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CSU-Pueblo University Library’s past and present

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By Shahrzad Khosrowpour

shahrzad.khosrowpour@colostate-pueblo.edu

When I first started my professional career at CSU-Pueblo back in 2008 as the cataloging librarian, the school was already planning its big renovation on the building, and the library staff was getting ready to move to other buildings on campus for two years. Of course that affected all of us on campus in different ways. First of all, communication among library staff was not as easy as it used to be and meetings were held in many different locations across campus. But I could say the population that had been mostly affected by this move was the students. Although all the services that were available in the library before have been available these past two years and although the transition went very smoothly, thanks to the staff at Public Services and to the Information Technology Services for backing up the Library Online Catalog, an important piece of the library was missing. The books that should be physically standing on the stacks were nowhere to be found.

I found myself being asked many times by students, especially the freshmen, “Can we still check out books?”  The library’s temporary location housed the computer labs as well as Circulation, Inter Library Loan Services and the Reference Help Desk, but no books. Of course all of these changes had been continuously addressed in the library instruction classes, which covered issues including how to use the online catalog to request books and where/when to pick them up. Still, it was kind of unusual being in a so-called library with nothing available to browse except the online catalog.

The library building was first completed in 1965. It is considered one of the oldest buildings on campus, according to Dan Sullivan, the reference and government document librarian at CSU-Pueblo, who gave his services to the institution for the past 40 years. Although the inside of the library, he added, has gone through different phases over time to fulfill the needs of the growing student body and their various demands, the building and the internal structure of its six floors has remained solid since it was first built.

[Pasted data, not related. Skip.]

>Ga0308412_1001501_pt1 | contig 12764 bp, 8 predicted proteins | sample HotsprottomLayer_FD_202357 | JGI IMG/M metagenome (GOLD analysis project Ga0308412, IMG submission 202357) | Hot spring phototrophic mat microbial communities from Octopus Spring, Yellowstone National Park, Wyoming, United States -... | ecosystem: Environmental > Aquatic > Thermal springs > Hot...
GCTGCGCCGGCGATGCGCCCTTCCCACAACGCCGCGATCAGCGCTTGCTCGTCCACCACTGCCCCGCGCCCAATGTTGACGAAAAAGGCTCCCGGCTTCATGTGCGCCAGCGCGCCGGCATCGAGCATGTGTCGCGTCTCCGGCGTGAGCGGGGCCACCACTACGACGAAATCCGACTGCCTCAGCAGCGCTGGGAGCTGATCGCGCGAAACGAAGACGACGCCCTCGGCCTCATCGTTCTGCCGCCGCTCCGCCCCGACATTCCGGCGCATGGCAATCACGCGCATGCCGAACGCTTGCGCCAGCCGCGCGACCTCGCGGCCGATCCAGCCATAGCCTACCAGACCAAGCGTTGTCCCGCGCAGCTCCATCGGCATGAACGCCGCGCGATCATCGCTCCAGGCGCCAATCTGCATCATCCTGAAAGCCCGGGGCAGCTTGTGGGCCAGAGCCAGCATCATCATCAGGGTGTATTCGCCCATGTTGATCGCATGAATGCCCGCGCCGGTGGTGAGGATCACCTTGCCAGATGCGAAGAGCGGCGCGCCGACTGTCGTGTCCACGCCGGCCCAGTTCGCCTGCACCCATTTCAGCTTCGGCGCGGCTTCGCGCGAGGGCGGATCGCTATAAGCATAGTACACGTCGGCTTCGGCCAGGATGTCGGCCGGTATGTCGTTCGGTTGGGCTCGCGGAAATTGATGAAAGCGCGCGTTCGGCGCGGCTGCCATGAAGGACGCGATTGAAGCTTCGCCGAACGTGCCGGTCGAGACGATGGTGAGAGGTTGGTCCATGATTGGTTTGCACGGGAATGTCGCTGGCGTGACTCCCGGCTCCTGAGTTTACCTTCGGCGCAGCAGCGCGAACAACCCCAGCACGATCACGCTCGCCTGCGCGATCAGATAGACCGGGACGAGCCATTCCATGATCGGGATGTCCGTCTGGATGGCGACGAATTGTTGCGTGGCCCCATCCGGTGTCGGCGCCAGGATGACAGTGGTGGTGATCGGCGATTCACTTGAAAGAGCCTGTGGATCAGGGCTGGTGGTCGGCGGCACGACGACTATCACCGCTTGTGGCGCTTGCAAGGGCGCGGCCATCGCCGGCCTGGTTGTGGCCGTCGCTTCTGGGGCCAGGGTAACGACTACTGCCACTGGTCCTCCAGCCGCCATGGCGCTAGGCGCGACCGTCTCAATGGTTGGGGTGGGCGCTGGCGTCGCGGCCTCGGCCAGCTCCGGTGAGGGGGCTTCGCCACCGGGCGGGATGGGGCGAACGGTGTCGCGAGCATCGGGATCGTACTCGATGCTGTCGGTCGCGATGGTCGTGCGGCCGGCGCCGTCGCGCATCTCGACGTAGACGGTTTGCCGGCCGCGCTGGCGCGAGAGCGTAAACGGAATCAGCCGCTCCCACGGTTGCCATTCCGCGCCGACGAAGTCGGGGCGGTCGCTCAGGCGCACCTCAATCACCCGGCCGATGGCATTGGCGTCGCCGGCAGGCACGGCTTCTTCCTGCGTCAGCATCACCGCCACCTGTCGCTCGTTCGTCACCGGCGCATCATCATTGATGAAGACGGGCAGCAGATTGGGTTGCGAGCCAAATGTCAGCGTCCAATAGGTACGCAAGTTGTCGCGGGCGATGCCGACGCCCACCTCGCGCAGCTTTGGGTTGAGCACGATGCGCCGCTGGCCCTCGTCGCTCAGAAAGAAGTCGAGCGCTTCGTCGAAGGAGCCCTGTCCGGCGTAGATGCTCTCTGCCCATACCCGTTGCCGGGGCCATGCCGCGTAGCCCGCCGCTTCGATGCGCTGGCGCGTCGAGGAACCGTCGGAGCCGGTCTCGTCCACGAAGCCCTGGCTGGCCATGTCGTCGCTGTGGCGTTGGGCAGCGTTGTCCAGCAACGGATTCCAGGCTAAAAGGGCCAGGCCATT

Looking back at the history of the CSU-Pueblo University Library, the university itself has gone through many changes over the years as well, one of which being the institution’s name. It was in 1964 when the institution transitioned from the Southern Colorado Junior College, a two-year degree program, to the Southern Colorado State College, a four-year degree institution, which offered a bachelor’s degree. That was when, after about 30 years of services, the need of a completely new campus felt necessary. Colorado Senator Vincent Massari obtained the funds for a new campus that would be located in the Belmont area of Pueblo, moving from the old junior college campus location on Orman Avenue.

The library’s building was the first built at the Belmont campus. At that time it was fully functional, responding to the needs and demands of students and the community. The building was built on top of a hill and had six floors attached by two extending floors on the side of the building; these two floors were usually referred to as “library wings.” This single building was the only building to house the entire campus back then but as the campus grew and new buildings were added, the building’s primary service changed to library services.

As with many other libraries, the CSU-Pueblo University Library’s functions and services changed with the technological and academic advances over time. It was in 2005 when a First-Year Center was added to the building and some minor changes took place on the first floor by creating an open area for students to study, as well as a coffee shop to provide a little space for students’ social activities. The First-Year Center consisted of rooms for advisors and a 75-seat computer lab. It also had a conference or presentation room, completed with a presenter’s desktop and projector. (It was in that very room that I introduced myself to the library faculty and staff when I was invited to the campus as a candidate for the cataloging librarian position back in June 2008.)